Two women I think are great are kind of in a flame war over parenting. Lainey Liu of Laineygossip.com and Catherine Connors of herbadmother.com have opposing view points on parenthood. Lainey says it's motherhood in particular that is becoming a retrograde cult where the easiest way for a woman to increase her social esteem is through having babies and Connors thinks that Liu's argument is bullshit. Connors thinks that parents don't get higher social esteem and the only joy is the children. She says she chose to have kids, so why shouldn't she be able to celebrate them? Why does her choice impede Lainey's, she wonders, and concludes that it doesn't. I think Connors is wrong.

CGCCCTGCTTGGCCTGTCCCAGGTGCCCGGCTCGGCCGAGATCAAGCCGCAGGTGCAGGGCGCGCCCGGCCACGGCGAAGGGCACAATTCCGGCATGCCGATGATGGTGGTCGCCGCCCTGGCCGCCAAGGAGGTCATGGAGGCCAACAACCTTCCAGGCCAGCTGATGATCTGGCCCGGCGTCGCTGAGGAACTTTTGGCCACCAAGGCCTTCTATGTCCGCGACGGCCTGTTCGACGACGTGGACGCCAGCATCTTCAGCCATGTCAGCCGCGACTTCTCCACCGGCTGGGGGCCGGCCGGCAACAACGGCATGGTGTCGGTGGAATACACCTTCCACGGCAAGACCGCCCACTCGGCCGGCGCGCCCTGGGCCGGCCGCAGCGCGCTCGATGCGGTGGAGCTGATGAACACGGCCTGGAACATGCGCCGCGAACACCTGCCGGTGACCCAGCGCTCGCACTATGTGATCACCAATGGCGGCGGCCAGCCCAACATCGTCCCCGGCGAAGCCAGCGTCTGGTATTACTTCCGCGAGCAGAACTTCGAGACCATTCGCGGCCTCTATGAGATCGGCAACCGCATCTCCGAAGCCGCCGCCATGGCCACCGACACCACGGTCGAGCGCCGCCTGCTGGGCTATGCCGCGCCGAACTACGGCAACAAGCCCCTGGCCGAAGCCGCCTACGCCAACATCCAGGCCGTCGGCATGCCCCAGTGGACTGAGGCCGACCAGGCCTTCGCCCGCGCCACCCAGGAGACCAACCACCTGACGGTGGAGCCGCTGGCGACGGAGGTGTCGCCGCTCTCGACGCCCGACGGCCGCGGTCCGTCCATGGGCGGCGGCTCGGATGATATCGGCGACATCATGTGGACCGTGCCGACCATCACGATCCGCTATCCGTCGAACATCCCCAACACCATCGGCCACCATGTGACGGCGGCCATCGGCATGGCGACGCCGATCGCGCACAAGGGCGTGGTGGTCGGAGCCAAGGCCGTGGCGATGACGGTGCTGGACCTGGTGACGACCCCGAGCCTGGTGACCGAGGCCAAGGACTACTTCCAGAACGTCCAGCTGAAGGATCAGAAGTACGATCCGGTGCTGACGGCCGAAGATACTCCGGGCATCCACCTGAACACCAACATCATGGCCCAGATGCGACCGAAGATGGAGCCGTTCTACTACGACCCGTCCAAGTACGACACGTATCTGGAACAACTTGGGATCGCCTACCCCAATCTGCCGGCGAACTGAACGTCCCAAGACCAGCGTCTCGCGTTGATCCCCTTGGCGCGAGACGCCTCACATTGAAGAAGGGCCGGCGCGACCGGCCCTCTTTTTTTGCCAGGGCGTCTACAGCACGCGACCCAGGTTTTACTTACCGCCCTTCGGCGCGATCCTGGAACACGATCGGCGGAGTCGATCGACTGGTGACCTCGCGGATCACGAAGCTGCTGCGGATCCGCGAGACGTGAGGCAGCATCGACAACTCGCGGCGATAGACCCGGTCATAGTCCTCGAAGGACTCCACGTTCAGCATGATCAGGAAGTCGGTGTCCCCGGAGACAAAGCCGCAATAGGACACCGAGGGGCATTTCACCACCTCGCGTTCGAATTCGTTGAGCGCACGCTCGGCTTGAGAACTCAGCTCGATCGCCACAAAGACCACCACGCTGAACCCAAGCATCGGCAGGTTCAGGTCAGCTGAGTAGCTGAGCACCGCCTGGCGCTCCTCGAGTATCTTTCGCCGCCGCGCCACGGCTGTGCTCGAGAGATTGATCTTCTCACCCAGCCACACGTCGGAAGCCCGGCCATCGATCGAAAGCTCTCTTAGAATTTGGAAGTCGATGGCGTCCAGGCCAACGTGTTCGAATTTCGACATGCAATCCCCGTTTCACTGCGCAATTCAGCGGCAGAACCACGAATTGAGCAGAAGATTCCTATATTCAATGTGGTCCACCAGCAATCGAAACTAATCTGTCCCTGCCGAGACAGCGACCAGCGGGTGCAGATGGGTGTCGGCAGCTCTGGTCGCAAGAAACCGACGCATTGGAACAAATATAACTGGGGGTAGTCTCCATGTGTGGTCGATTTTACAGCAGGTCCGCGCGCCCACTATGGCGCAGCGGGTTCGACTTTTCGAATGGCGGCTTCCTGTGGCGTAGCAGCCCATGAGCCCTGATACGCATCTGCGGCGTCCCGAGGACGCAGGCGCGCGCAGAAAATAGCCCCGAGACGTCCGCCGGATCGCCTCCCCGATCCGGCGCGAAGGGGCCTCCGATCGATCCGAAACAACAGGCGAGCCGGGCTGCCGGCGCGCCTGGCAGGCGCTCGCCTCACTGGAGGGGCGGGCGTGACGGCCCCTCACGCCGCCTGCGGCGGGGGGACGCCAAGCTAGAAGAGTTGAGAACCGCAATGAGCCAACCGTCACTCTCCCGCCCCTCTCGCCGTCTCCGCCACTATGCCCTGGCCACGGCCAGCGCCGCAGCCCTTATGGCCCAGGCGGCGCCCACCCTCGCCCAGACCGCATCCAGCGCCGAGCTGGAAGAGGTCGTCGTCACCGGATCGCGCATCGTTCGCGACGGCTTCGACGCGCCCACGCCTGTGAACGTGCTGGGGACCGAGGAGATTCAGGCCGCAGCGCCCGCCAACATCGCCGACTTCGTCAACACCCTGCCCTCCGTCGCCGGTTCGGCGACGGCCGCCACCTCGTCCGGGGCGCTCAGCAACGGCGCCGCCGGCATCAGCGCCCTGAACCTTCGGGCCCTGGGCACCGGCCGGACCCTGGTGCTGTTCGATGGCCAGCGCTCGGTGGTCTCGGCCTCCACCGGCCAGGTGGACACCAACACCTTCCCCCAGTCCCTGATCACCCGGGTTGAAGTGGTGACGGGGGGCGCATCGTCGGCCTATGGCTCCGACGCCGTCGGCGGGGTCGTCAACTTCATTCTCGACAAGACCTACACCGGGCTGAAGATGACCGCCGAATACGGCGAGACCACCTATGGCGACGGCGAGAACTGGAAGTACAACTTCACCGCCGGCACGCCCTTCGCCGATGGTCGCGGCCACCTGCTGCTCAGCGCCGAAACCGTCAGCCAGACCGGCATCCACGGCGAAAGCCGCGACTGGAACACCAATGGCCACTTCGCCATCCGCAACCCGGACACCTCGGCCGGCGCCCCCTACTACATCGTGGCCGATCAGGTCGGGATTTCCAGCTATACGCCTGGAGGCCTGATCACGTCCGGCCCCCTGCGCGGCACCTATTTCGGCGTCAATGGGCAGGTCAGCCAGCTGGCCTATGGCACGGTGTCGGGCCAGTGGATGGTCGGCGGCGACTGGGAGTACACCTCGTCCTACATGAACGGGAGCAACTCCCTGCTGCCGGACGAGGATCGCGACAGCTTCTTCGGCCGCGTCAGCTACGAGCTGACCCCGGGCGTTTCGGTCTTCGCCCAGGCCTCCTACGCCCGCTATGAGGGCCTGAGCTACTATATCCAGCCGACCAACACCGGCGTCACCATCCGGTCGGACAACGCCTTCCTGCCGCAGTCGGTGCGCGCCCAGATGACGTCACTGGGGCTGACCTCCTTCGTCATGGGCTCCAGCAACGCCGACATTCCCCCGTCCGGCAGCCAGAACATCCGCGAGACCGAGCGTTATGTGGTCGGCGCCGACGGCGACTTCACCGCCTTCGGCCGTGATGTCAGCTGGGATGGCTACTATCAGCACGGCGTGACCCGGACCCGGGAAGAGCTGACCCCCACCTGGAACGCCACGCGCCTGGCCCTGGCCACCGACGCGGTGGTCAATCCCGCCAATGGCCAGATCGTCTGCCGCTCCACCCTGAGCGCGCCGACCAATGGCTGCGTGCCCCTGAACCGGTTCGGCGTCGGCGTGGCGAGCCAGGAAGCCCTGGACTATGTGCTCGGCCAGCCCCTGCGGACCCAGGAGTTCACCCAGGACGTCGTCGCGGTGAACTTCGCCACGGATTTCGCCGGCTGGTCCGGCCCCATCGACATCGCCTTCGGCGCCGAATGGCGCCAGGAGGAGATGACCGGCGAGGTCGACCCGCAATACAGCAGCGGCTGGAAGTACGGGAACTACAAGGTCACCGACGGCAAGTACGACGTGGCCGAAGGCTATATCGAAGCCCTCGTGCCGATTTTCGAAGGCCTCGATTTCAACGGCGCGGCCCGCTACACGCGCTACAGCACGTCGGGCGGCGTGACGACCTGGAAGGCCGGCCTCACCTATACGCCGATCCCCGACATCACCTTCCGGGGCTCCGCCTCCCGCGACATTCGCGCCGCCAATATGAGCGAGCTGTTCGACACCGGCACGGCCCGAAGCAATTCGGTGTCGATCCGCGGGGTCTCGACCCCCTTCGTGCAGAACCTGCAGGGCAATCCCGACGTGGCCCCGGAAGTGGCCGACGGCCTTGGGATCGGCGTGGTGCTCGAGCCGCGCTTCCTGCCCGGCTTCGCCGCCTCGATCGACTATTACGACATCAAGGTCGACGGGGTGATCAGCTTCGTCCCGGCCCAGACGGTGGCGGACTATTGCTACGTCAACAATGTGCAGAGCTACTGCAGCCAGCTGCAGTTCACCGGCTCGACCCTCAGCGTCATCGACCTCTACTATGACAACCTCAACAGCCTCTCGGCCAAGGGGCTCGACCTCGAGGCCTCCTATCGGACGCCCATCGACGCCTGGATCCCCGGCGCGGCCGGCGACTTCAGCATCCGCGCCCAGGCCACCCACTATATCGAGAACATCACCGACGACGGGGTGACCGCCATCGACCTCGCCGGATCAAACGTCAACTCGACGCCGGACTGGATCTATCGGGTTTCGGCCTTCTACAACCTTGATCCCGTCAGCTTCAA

Connors is wrong because, as Anne Phillips would say in her seminars, every choice people make in society affects the acceptability of other choices. A good example is that many women, after having a breast removed when they have cancer, opt for a prosthetic. I do not judge this choice. There is nothing wrong with it on a theoretical level. If it makes people feel normal and healthy, I say knock yourself out! But, in practice, there is one unfortunate and often unforeseen consequence. Every woman of the thousands who opt for the prosthetic makes it harder for women who don't. Audre Lorde didn't wear her prosthetic after losing a breast to cancer and she said while reflecting on it that she got some weird looks. People thought she was crazy because most women did the one thing, and it made most women happy, so surely if she just tried the prosthetic, it would make her happier? Surely she was wrong not to TRY IT? While I would never deny a woman her agential choice to wear a prosthetic, the more popular a choice, the more normalized it becomes and the harder it becomes for agents who wish to make a different choice.